SteelSeries Alias Mic review

Gadget Review: SteelSeries Alias

Sounding good has never been this easy before.

6 mins read

I’m a fan of SteelSeries generally. I default to the company’s keyboards and mice when I’m at my desk (and even play Snek! from time to time – one of the best built-in minigames ever!), and the headset offers some of the best audio quality for gaming situations. So I shouldn’t have been surprised to find that SteelSeries produces a mean microphone, too. The SteelSeries Alias is something you should be very happy to see under the Christmas tree.

By far the best thing about this microphone is that it is truly plug-and-play. It’s a USB mic that you don’t need to route through an interface or deal with the mess of XLR connections. You pull this thing out of the box, plug it in, and you’re instantly away and running.

Of course, the Alias is not the first microphone to offer that kind of functionality. It is, however, one of the first I’ve encountered where you’ll struggle to see the benefits of upgrading to that Rode-and-XLR setup unless you’re ready to go really professional and need a full-on studio.

Case-in-point: This month’s Digitally Uploaded podcast, versus previous months, where I had a Rode microphone hooked in via an interface. The recording space was the same, so you can do a direct comparison, and while the XLR interface-and-mic option is better (or, at least, I believe so), it’s only marginally so, and that’s after having spent a lot of time fine-tuning the interface to arrive at the settings I’m happy with and using the thing to record, month after month. The podcast recording where I used the Alias, meanwhile, happened on quite literally the day I pulled the mic out of the box, and sounds incredible compared to every other mic that I’ve ever tried to record on from sitting on my desk. A little more echo-y, yes (and that was something noted by my podcast co-hosts), but I think my voice comes across clearly enough.

Volume levels are easy to monitor from the LED lights that sit directly on the mic’s body, and there’s a simple and responsive tap-to-mute option, which is perfect for when there’s a sneeze coming on.

A picture of the SteelSeries Alias Microphone

Once you want to delve into the features, SteelSeries has its Sonar software, which is efficient and elegant, with a drag-and-drop interface and a suite of features that are easy to understand and manipulate, even for people who (like me) are not about to move into a sound production career. With that said, though it is definitely plug-and-play, there’s a depth to the feature set that is pitched perfectly at the prosumer space and if you do want to get into sound production, then SteelSeries and Sonar offer the ideal introduction AND mid-level stages on your learning journey.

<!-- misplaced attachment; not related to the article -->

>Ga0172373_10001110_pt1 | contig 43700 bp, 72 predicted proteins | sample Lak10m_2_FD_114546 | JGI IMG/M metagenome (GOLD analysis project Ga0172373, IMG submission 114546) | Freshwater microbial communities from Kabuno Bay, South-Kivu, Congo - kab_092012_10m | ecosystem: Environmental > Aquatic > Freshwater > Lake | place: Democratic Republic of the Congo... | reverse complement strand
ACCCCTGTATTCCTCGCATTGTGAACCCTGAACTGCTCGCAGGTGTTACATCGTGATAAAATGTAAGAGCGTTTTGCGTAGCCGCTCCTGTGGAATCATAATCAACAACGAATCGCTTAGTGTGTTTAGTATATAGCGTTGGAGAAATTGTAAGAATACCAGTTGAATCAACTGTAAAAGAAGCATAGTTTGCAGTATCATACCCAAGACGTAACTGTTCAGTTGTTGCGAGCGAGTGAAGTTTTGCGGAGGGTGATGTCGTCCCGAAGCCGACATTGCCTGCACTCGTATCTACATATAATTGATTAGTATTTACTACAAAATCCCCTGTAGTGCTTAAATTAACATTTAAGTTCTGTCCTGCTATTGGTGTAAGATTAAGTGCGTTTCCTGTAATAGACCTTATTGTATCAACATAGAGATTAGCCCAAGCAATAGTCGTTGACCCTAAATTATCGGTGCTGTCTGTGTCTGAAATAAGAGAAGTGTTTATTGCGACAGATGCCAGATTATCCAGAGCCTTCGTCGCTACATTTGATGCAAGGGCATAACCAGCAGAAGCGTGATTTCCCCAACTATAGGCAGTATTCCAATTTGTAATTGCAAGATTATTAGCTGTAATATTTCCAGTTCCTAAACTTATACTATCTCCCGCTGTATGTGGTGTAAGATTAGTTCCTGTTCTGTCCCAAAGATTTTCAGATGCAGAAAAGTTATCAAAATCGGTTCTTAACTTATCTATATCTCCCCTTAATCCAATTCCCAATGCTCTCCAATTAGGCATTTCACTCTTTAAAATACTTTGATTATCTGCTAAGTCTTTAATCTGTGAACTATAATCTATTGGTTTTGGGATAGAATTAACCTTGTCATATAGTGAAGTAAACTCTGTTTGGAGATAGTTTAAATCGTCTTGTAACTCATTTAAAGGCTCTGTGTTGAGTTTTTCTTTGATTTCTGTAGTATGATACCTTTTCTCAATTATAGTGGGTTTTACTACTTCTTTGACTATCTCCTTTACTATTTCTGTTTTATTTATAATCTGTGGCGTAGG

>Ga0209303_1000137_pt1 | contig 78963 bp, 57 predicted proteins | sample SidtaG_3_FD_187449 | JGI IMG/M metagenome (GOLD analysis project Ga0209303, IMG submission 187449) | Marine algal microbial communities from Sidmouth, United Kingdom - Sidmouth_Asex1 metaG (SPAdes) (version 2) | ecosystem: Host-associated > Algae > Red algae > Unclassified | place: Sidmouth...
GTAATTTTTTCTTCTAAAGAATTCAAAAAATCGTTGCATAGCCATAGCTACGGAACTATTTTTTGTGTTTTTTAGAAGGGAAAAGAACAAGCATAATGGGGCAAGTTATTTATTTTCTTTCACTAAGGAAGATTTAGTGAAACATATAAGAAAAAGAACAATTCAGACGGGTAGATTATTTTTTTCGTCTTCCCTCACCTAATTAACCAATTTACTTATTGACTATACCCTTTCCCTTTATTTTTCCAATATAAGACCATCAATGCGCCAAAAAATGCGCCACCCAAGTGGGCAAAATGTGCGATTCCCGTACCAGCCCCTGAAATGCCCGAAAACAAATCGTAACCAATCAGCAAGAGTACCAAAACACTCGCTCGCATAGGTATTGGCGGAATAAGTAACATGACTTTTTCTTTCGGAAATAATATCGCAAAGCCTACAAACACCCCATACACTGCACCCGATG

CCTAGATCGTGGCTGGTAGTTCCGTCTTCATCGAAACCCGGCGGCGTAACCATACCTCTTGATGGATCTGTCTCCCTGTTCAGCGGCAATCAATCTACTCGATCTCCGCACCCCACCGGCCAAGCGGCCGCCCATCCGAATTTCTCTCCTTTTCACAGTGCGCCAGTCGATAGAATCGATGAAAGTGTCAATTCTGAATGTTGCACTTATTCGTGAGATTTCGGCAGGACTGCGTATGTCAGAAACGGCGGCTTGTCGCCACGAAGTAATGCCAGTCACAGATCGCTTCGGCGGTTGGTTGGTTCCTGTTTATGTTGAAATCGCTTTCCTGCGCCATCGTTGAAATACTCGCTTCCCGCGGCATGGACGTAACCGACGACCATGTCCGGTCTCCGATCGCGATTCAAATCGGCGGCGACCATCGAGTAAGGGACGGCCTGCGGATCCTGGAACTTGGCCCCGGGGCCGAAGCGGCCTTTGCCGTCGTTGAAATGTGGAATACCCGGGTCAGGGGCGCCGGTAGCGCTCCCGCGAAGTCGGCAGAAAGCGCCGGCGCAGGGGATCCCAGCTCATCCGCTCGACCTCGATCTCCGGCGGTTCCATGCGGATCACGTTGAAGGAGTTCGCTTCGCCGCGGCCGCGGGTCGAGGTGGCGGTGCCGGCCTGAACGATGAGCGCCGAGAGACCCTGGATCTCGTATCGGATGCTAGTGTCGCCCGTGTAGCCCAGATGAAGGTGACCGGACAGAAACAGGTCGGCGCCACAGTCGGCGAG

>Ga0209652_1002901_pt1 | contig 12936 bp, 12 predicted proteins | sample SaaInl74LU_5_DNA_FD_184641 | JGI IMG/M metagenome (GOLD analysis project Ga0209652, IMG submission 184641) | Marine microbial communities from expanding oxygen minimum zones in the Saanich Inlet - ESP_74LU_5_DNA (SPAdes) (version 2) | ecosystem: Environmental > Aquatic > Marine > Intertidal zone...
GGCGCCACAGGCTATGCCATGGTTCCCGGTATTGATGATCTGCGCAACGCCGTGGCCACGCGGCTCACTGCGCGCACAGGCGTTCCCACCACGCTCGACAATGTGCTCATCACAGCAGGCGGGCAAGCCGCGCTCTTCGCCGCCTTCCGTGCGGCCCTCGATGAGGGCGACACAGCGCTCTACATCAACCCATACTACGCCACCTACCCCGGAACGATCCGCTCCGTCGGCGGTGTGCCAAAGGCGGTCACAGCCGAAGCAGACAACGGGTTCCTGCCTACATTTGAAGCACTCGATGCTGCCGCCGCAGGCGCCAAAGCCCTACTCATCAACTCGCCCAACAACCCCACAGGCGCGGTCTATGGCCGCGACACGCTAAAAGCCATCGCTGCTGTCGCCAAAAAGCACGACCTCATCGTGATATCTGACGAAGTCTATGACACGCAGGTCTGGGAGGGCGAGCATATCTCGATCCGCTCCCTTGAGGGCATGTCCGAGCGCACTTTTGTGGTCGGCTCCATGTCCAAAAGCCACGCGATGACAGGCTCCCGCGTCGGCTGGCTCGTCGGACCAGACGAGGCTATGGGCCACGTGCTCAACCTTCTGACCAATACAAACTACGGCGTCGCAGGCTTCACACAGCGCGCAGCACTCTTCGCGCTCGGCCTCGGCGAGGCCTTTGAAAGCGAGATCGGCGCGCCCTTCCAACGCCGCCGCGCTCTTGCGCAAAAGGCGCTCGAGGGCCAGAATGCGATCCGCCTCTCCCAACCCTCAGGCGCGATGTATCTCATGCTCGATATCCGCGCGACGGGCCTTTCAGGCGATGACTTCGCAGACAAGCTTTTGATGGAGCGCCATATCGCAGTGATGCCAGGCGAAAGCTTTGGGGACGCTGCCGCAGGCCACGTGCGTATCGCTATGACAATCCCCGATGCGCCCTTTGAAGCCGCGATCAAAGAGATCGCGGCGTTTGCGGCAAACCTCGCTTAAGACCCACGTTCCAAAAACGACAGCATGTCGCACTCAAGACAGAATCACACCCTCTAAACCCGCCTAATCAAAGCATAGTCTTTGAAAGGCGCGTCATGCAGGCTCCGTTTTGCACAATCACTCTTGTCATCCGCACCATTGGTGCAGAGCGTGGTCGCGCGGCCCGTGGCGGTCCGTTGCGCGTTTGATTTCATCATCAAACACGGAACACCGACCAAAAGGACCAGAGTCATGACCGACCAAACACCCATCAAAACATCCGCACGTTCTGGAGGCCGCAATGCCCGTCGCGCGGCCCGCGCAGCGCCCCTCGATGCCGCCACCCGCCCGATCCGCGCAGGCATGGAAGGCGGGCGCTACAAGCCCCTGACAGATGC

And then for those ready to make the next step up, there is a XRL version of the Alias, the Alias Pro. However, I would argue that going that far is probably not necessary for 99% of the people that might be interested in the Alias. This is a microphone for gaming, as the many settings within the Sonar software make clear. For that specific application, the specialised nature of the microphone really comes through. As far as specs go, SteelSeries boast mostly loudly that the Alias has a condenser capsule that is “3x larger” than… well, one assumes some other no-brand microphone. However, while the substantiation might be lacking in that claim, what it means is that the Alias is good at picking up a range of frequencies, meaning that in the heat of a stream or conference or other such session, you can set-and-forget, knowing that the optimal range for picking your voice up is broad.

The mic is also omnidirectional, meaning that it’s naturally good at blocking out ambient noises to focus on your voice (and whatever might be directly behind you). The mic comes with a suspension stand which is not as great as a boom for blocking out physical rattling noises (such as touching a desk), but it’s more than sufficient, again, for gaming applications.

Essentially, with this mic, you’ll be able to get all the way from total beginner through to having a large enough audience on Twitch or YouTube that you’ll attract a manager. That manager will tell you to invest in an even better mic, perhaps, but the fact that the SteelSeries Alias will get you from zero subscribers to the first million is a pretty good summation of its quality. It’s a not-inexpensive investment, but I can’t think of anything out there that’s better for someone that needs a microphone, but doesn’t want to mess around with learning how to be a sound engineer.

Buy this mic on Amazon (Please note that this is an Affiliate link. By buying from using this link you support DDNet with a small commission on the sale).

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Matt S. is the Editor-in-Chief and Publisher of DDNet. He's been writing about games for over 20 years, including a book, but is perhaps best-known for being the high priest of the Church of Hatsune Miku.

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